In all the expat blogs I have read, very few seem to have touched upon the issue of drugs. When I asked the English-speaking community the other day about pasta base half thought I was talking about an Italian sauce and the other denied its existence in Santiago.  This is concerning because drugs are tearing families apart and even the most respectable looking people may have a substance abuse problem (as encountered by Luis in his taxi!)

I am going to delve into this subject deeper over the next few blog posts which may make for uncomfortable reading, but for now let me introduce you to Hernan, and his story dealing with a drug addiction.

Hernan’s Story

When you look at Hernan, you see someone completely ordinary. He comes from a respectable family and his parents are good quiet people.  He has a degree and a decent job, and he brings home good money. In person he is quiet – a little nervous around the ladies – but a good person nonetheless.

Like most teenagers, Hernan experimented with drugs. It wasn’t until he was steadily working that things began to change.  During this time, one of his friends had become particularly partial to cocaine and together they began using regularly. As each night became a whirlwind of high’s and low’s, Hernan started pushing away his regular friends and instead turned to ones that shared similar interests. In this new world, it became the norm to spend the whole night using, until he was spending all of his wages on drugs for his friends.

In search of the high that was becoming ever elusive, Hernan began taking cocaine every day until the point came when he could not function without it. When his parents finally noticed  (its a visually subtle substance, after all) they immediately intervened and sent him to a rehabiltation centre.  That was only half the battle.  Coming clean is a process almost as shattering as getting addicted, and although he is out now, it is sometimes hard to stay on the right path when there is a stigma of addiction upon you.

His friends, that had become dependent upon the cocaine he’d buy them, have now all turned to pasta base, a derivitive of cocaine that is stronger, ten times more addictive and very, very cheap.

  The high that comes from drugs is as addictive to the mind as the ingredients are upon the body.  Narcotic News explains that “Cocaine is a powerfully addictive drug. Thus, an individual may have difficulty predicting or controlling the extent to which he or she will continue to want or use the drug” .The website Drug Abuse describes cocaine as “the single most powerful central nervous system stimulant” that can cause “cardiac arrest and death.”  However, it counters, it is “street cocaine” rather than pure cocaine that causes the most concern.  Narcotic News further states that cocaine in itself is not a new drug; coca leaves have been used for thousands of years while, in the 19oo’s, cocaine was included in the treatment for many illnesess.  Today, cocaine that is bought on the street has been mixed with so many additives and altered through numerous processing methods that it’s form is greatly different from pure cocaine.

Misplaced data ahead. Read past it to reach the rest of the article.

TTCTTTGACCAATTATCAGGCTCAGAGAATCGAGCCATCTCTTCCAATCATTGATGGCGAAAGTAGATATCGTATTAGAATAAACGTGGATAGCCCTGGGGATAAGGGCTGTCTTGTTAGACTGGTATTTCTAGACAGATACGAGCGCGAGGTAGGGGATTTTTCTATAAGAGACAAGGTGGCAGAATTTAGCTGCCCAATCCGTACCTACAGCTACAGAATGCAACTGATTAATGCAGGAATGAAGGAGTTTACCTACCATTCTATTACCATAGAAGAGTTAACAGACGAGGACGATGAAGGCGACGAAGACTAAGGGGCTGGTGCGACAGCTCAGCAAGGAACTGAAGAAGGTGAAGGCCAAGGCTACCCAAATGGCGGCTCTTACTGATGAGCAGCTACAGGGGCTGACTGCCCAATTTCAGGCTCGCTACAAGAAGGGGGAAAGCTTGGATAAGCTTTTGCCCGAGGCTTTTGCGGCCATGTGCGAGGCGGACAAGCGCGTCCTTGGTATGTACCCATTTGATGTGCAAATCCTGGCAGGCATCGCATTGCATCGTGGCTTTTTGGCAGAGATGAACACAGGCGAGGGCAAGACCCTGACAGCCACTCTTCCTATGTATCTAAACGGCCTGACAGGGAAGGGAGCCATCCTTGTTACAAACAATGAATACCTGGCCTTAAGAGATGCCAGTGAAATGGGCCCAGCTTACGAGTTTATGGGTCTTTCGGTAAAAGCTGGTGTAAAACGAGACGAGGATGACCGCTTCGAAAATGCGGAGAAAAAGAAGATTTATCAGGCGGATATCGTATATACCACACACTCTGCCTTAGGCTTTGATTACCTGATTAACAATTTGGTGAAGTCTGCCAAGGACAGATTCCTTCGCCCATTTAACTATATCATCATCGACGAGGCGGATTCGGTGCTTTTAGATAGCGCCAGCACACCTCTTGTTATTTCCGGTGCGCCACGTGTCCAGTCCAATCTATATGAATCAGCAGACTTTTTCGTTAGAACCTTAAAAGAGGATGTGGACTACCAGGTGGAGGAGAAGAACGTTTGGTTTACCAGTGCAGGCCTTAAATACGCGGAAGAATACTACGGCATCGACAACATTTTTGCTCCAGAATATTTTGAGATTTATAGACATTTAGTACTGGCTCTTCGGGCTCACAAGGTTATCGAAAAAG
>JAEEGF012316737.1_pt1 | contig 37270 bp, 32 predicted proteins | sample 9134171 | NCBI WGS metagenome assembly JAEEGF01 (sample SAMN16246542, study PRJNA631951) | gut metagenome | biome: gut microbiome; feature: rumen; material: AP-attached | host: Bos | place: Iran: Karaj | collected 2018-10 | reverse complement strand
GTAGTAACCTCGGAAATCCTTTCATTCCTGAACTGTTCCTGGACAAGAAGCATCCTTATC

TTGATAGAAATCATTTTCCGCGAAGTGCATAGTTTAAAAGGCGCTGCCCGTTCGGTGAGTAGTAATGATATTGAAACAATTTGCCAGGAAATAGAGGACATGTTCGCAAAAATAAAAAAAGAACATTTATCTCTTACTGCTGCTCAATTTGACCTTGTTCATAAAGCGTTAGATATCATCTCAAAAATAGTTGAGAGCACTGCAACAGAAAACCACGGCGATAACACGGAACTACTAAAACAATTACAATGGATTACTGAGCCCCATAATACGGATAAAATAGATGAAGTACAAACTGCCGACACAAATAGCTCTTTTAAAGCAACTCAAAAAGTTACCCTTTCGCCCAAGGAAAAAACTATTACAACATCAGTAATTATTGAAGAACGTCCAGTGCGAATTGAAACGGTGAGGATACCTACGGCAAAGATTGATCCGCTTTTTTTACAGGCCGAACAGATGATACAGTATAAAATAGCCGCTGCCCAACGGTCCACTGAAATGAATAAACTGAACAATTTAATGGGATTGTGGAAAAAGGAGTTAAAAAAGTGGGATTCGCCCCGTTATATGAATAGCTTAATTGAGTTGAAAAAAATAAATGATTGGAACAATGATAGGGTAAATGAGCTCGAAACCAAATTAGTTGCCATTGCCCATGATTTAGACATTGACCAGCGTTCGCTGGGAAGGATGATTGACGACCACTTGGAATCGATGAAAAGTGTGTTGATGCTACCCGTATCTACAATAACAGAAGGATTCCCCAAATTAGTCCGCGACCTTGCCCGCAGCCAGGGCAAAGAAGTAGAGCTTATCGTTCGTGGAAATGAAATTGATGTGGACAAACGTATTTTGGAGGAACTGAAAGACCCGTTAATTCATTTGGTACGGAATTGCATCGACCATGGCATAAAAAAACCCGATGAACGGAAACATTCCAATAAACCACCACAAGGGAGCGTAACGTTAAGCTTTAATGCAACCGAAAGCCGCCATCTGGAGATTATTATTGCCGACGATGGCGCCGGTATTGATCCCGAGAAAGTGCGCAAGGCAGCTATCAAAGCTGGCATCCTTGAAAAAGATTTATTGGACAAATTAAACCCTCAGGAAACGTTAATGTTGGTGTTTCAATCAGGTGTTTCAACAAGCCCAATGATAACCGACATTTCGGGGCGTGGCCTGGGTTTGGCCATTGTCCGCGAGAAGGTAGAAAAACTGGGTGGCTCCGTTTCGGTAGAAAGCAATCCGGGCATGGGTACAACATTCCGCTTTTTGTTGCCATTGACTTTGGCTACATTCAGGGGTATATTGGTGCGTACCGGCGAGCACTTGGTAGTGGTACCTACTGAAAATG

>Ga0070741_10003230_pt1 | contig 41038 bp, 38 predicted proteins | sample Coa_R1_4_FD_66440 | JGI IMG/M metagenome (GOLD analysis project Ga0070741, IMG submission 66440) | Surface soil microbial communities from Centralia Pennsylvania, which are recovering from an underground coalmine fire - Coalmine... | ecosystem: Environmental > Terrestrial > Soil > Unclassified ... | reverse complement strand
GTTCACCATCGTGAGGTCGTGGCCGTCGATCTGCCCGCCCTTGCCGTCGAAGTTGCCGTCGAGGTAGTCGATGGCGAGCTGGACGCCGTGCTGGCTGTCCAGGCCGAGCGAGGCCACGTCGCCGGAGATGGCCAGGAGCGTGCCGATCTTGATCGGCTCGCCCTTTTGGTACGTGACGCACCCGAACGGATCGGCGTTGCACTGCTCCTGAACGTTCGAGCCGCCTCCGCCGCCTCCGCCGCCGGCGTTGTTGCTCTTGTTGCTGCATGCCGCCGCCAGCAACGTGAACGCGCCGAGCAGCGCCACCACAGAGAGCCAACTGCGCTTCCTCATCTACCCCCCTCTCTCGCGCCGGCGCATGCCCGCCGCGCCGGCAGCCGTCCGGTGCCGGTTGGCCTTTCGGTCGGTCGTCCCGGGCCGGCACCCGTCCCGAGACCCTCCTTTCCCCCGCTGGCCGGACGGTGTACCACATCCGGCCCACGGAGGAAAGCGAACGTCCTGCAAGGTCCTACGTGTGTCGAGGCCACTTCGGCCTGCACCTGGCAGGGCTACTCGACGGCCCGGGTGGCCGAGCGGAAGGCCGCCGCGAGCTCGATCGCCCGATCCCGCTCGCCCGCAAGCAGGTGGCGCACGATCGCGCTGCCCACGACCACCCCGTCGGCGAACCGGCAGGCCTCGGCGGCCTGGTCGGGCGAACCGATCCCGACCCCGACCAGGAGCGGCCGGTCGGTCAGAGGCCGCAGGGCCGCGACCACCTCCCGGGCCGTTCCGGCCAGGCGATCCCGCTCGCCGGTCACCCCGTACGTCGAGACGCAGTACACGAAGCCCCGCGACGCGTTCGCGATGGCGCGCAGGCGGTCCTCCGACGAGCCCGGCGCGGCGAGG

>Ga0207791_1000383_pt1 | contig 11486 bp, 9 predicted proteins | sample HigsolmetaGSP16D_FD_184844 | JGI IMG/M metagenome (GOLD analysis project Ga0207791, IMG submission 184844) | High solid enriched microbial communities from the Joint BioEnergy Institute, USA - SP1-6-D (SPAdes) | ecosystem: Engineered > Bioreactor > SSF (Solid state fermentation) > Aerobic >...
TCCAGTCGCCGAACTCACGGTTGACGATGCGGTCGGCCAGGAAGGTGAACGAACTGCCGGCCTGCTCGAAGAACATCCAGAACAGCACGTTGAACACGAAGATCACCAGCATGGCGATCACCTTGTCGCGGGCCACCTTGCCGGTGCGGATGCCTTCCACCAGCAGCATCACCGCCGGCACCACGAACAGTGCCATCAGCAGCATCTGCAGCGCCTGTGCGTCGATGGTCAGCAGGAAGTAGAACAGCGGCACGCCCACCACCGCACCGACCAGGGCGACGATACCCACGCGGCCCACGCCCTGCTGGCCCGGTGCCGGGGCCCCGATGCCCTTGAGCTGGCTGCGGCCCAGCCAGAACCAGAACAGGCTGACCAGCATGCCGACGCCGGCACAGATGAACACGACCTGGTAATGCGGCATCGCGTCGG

What was it that drove Hernan to drugs? On paper, his life was excellent. Did he do it to fit in? To escape something? To deal with stress or a broken heart? Lonliness? Hernan, like many others, is unable to answer this question, hence why the world’s most famous addict, Russell Brand, labels addiction as a disease. Whatever your opinion may be on drugs, Hernan’s opinions will always be stronger. He feels remorse, sadness, embarrassment, anger, regret and intense disappointment in himself. He also still struggles against the call of the drug, which has affected his mind and body so deeply he may never fully recover. It can be the easiest thing in the world to condemn those of us who make different choices, but sometimes life isn’t always presented in black and white.  When I look at Hernan I see a bit of his mother in his eyes, and I recall his father in his smile. I know that his family love him, and I also know that he loves them. He is a person – one of us – that turned to drugs in a moment of weakness and … that was all it took.  Coming clean requires great strength, but without support around you, it is difficult to find that strength.  With so many families in Santiago suffering drug addictions, my question is where will they find that strength?

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Give a little heart to those who need it most